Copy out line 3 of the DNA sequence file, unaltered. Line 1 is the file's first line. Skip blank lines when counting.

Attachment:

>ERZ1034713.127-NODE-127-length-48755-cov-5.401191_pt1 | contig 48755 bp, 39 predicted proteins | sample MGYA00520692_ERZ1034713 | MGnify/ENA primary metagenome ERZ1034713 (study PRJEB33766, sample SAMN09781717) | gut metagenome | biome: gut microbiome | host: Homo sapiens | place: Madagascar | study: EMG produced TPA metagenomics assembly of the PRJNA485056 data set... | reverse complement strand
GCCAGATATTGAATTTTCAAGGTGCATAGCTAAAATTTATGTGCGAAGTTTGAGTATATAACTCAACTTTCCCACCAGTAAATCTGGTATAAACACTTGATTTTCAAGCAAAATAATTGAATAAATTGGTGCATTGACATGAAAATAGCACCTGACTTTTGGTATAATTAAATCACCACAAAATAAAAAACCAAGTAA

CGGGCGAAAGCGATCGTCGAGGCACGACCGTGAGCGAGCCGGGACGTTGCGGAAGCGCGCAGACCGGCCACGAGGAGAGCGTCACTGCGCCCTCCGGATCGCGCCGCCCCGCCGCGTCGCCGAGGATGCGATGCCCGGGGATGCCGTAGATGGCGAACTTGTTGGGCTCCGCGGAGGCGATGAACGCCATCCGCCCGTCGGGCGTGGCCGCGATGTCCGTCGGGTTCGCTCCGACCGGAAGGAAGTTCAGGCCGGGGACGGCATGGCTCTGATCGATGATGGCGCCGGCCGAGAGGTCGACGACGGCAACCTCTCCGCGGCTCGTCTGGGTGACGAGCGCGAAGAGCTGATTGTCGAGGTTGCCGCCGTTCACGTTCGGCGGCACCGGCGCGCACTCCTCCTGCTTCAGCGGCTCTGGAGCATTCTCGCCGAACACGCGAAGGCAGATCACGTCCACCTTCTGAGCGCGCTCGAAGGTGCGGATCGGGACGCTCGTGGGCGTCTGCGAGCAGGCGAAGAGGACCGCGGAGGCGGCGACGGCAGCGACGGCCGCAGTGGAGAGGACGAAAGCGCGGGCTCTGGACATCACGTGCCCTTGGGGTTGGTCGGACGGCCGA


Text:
CGGGCGAAAGCGATCGTCGAGGCACGACCGTGAGCGAGCCGGGACGTTGCGGAAGCGCGCAGACCGGCCACGAGGAGAGCGTCACTGCGCCCTCCGGATCGCGCCGCCCCGCCGCGTCGCCGAGGATGCGATGCCCGGGGATGCCGTAGATGGCGAACTTGTTGGGCTCCGCGGAGGCGATGAACGCCATCCGCCCGTCGGGCGTGGCCGCGATGTCCGTCGGGTTCGCTCCGACCGGAAGGAAGTTCAGGCCGGGGACGGCATGGCTCTGATCGATGATGGCGCCGGCCGAGAGGTCGACGACGGCAACCTCTCCGCGGCTCGTCTGGGTGACGAGCGCGAAGAGCTGATTGTCGAGGTTGCCGCCGTTCACGTTCGGCGGCACCGGCGCGCACTCCTCCTGCTTCAGCGGCTCTGGAGCATTCTCGCCGAACACGCGAAGGCAGATCACGTCCACCTTCTGAGCGCGCTCGAAGGTGCGGATCGGGACGCTCGTGGGCGTCTGCGAGCAGGCGAAGAGGACCGCGGAGGCGGCGACGGCAGCGACGGCCGCAGTGGAGAGGACGAAAGCGCGGGCTCTGGACATCACGTGCCCTTGGGGTTGGTCGGACGGCCGA